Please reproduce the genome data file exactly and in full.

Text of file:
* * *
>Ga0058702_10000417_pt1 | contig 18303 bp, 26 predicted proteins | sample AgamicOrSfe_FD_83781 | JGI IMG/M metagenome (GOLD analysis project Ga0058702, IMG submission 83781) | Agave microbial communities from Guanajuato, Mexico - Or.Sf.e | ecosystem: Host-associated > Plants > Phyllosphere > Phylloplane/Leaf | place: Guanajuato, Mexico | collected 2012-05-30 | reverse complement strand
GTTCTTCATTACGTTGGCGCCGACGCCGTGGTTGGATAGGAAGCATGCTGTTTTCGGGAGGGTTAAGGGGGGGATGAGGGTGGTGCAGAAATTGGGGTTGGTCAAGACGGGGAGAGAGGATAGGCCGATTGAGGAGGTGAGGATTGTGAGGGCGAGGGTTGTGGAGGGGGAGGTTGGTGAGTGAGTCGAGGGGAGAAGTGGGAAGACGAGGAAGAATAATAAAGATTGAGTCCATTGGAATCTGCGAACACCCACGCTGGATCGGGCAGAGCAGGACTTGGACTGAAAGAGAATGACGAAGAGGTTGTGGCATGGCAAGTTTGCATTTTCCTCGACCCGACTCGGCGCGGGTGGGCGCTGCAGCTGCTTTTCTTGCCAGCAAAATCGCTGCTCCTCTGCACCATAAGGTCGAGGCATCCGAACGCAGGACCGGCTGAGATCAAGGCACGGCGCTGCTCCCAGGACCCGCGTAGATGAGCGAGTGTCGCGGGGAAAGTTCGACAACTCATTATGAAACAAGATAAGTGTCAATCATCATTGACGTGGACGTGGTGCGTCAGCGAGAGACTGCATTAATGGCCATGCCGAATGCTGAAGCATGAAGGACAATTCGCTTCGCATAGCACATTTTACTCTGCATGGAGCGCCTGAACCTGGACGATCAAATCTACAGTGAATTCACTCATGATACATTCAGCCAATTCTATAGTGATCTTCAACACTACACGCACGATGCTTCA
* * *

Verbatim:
>Ga0058702_10000417_pt1 | contig 18303 bp, 26 predicted proteins | sample AgamicOrSfe_FD_83781 | JGI IMG/M metagenome (GOLD analysis project Ga0058702, IMG submission 83781) | Agave microbial communities from Guanajuato, Mexico - Or.Sf.e | ecosystem: Host-associated > Plants > Phyllosphere > Phylloplane/Leaf | place: Guanajuato, Mexico | collected 2012-05-30 | reverse complement strand
GTTCTTCATTACGTTGGCGCCGACGCCGTGGTTGGATAGGAAGCATGCTGTTTTCGGGAGGGTTAAGGGGGGGATGAGGGTGGTGCAGAAATTGGGGTTGGTCAAGACGGGGAGAGAGGATAGGCCGATTGAGGAGGTGAGGATTGTGAGGGCGAGGGTTGTGGAGGGGGAGGTTGGTGAGTGAGTCGAGGGGAGAAGTGGGAAGACGAGGAAGAATAATAAAGATTGAGTCCATTGGAATCTGCGAACACCCACGCTGGATCGGGCAGAGCAGGACTTGGACTGAAAGAGAATGACGAAGAGGTTGTGGCATGGCAAGTTTGCATTTTCCTCGACCCGACTCGGCGCGGGTGGGCGCTGCAGCTGCTTTTCTTGCCAGCAAAATCGCTGCTCCTCTGCACCATAAGGTCGAGGCATCCGAACGCAGGACCGGCTGAGATCAAGGCACGGCGCTGCTCCCAGGACCCGCGTAGATGAGCGAGTGTCGCGGGGAAAGTTCGACAACTCATTATGAAACAAGATAAGTGTCAATCATCATTGACGTGGACGTGGTGCGTCAGCGAGAGACTGCATTAATGGCCATGCCGAATGCTGAAGCATGAAGGACAATTCGCTTCGCATAGCACATTTTACTCTGCATGGAGCGCCTGAACCTGGACGATCAAATCTACAGTGAATTCACTCATGATACATTCAGCCAATTCTATAGTGATCTTCAACACTACACGCACGATGCTTCA